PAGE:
Such is the predicament of Europeans and Americans, trapped in four acrid corners of the Muslim world surrounded by insufferable companions. We all know how we got there and we torture ourselves daily with the ugly historical details. We remonstrate endlessly about who made the worst mistakes, yet none of us seems to have a clue about the end game or an exit strategy. In short, the two most advanced cultures on the planet are locked in a cage with the most backward; all trapped in hell of their own making. And like the cowards in Sartre's play, no one has the courage to bolt for the exit.
There are several keys to the door of Islamist hell. The first is candor, some honest acknowledgment of the problem. No drunk ever gets well without recognizing the ailment. At some point, the West must realize that Islamism is a global strategic problem, not some aggregate of local crimes or series of isolated atrocities.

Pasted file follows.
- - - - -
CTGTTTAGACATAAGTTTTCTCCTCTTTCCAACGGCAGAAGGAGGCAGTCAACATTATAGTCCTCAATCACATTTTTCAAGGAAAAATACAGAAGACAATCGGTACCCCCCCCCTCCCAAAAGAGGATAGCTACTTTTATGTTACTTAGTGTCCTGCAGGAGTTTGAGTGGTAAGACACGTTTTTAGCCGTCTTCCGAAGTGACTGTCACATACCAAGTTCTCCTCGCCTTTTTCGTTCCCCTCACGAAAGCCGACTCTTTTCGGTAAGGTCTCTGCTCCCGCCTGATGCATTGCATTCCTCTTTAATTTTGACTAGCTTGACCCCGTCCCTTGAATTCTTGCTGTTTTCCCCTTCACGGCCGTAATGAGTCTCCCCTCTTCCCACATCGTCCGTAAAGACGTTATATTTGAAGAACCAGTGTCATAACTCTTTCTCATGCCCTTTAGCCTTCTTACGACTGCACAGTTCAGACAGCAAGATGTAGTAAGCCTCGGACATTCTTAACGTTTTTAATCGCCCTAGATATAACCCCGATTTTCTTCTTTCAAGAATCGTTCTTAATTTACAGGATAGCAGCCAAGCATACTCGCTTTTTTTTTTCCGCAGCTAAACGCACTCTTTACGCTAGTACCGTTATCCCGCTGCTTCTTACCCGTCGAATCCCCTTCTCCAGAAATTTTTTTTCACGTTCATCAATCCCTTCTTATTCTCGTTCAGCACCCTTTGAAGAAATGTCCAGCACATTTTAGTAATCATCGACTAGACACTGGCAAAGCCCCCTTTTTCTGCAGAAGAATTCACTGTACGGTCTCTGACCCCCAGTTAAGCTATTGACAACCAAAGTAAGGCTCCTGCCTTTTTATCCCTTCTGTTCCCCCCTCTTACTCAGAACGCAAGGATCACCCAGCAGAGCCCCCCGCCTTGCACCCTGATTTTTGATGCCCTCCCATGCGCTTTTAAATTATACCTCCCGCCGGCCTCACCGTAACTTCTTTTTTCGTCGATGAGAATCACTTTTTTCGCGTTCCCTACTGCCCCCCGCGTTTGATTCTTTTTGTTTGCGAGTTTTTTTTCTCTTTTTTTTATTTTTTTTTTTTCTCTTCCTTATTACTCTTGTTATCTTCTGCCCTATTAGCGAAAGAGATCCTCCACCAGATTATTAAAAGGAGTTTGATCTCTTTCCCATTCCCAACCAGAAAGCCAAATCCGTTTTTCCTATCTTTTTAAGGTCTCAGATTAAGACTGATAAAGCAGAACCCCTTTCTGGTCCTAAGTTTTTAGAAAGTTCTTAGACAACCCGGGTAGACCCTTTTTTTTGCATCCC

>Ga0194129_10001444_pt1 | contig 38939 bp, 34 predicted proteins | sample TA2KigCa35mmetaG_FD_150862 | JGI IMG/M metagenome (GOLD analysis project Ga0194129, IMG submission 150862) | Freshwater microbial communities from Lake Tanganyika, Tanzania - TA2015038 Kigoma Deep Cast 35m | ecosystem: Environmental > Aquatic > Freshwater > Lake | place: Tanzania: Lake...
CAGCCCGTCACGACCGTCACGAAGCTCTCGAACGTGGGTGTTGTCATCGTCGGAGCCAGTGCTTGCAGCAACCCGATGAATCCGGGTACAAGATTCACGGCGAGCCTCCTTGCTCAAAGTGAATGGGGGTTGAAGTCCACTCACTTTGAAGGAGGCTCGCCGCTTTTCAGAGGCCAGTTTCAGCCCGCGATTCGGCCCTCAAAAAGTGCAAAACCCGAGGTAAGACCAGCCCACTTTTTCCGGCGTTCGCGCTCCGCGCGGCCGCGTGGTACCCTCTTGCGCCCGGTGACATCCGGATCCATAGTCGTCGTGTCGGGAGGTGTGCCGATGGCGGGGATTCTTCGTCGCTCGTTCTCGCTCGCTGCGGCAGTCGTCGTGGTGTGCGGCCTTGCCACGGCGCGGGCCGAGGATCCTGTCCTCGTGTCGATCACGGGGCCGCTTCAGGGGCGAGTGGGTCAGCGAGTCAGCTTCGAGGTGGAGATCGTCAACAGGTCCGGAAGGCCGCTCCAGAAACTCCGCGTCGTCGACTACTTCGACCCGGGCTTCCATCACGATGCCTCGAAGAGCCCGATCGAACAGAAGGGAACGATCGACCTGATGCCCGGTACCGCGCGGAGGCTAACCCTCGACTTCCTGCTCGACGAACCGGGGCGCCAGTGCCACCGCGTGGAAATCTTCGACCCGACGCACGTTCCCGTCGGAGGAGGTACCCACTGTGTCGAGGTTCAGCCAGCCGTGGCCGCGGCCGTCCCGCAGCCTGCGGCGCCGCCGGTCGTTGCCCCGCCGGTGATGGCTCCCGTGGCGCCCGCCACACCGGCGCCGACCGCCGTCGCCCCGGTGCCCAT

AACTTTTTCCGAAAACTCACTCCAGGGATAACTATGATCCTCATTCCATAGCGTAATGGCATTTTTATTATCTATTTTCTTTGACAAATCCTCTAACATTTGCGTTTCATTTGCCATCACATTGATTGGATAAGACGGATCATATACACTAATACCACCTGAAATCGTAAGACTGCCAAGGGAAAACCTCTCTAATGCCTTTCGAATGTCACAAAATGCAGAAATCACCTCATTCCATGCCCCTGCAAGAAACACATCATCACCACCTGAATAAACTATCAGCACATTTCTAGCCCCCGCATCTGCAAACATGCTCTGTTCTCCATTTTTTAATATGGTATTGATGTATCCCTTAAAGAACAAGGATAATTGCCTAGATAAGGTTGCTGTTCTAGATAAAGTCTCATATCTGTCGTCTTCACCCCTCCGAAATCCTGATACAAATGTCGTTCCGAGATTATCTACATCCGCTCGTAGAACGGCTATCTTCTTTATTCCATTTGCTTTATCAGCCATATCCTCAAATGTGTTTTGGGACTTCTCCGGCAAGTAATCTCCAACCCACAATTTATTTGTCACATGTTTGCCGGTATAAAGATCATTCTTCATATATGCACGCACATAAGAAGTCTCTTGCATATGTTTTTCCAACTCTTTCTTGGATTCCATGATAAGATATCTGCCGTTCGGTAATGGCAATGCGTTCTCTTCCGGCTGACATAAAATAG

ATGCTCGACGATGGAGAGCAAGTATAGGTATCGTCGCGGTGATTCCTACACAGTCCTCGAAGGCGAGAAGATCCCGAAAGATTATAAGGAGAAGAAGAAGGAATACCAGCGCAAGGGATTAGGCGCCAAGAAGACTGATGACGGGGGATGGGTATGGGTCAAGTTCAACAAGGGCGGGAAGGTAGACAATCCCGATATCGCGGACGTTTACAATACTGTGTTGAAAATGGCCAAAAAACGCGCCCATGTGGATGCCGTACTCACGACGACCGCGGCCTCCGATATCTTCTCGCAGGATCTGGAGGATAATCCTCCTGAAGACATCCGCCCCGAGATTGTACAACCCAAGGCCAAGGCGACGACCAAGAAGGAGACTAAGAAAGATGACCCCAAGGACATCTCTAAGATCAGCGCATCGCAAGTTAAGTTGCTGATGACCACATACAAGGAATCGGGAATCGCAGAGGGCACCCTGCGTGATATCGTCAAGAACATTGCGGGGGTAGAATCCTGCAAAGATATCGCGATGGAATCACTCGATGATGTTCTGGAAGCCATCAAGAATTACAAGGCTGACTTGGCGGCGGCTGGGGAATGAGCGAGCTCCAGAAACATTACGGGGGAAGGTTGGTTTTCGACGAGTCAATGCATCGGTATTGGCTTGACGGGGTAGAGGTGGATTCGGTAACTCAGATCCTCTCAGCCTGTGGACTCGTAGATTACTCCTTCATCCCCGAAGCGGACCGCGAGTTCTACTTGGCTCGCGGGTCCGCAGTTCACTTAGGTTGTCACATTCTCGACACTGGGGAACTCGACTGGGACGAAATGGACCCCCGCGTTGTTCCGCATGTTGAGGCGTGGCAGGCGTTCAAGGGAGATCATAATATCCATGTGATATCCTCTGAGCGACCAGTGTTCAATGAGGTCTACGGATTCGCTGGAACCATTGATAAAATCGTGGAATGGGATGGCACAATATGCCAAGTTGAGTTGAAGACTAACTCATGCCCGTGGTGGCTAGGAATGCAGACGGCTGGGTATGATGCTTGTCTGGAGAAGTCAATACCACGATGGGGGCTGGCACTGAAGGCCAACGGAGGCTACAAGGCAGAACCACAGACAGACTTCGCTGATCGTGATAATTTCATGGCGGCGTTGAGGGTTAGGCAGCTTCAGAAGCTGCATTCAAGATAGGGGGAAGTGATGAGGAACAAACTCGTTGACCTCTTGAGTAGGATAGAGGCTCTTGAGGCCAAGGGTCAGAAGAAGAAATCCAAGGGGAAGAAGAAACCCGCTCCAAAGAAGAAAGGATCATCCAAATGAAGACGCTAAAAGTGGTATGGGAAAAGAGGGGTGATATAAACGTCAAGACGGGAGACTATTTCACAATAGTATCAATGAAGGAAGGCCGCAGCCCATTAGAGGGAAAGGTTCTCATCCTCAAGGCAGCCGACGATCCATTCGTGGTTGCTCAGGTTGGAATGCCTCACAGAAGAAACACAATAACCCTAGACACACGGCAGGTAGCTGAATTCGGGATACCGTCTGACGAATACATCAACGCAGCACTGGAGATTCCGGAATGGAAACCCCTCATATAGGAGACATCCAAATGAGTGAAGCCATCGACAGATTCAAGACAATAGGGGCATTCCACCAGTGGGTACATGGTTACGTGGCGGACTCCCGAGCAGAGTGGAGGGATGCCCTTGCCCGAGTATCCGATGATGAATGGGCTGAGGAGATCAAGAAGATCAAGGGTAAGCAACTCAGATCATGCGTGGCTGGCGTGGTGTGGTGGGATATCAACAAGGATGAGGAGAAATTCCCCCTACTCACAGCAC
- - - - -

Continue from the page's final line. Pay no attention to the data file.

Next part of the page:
If the threat were recognized, a next step would be reality therapy. Europe and America have little or nothing in common with Arab, Persian, or Muslim cultures -- and the gap is getting wider. The culture of which we speak includes law, politics, religion, and history. Call it a "clash of civilizations," but the bottom line is basic cultural incompatibility. Europe and America cannot show a way forward for a Muslim culture that looks backwards.
The nut of the dilemma is captured in a word, Islam: literal and figurative submission. All notions of "peace" or co-existence are derivatives of submission. And the coin of compromise is Western values and law, not Islamic dogma or doctrine. The conflict between the West and Islam is a strategic zero-sum game. If we continue to delude ourselves about the nature of this struggle, we do so at our peril.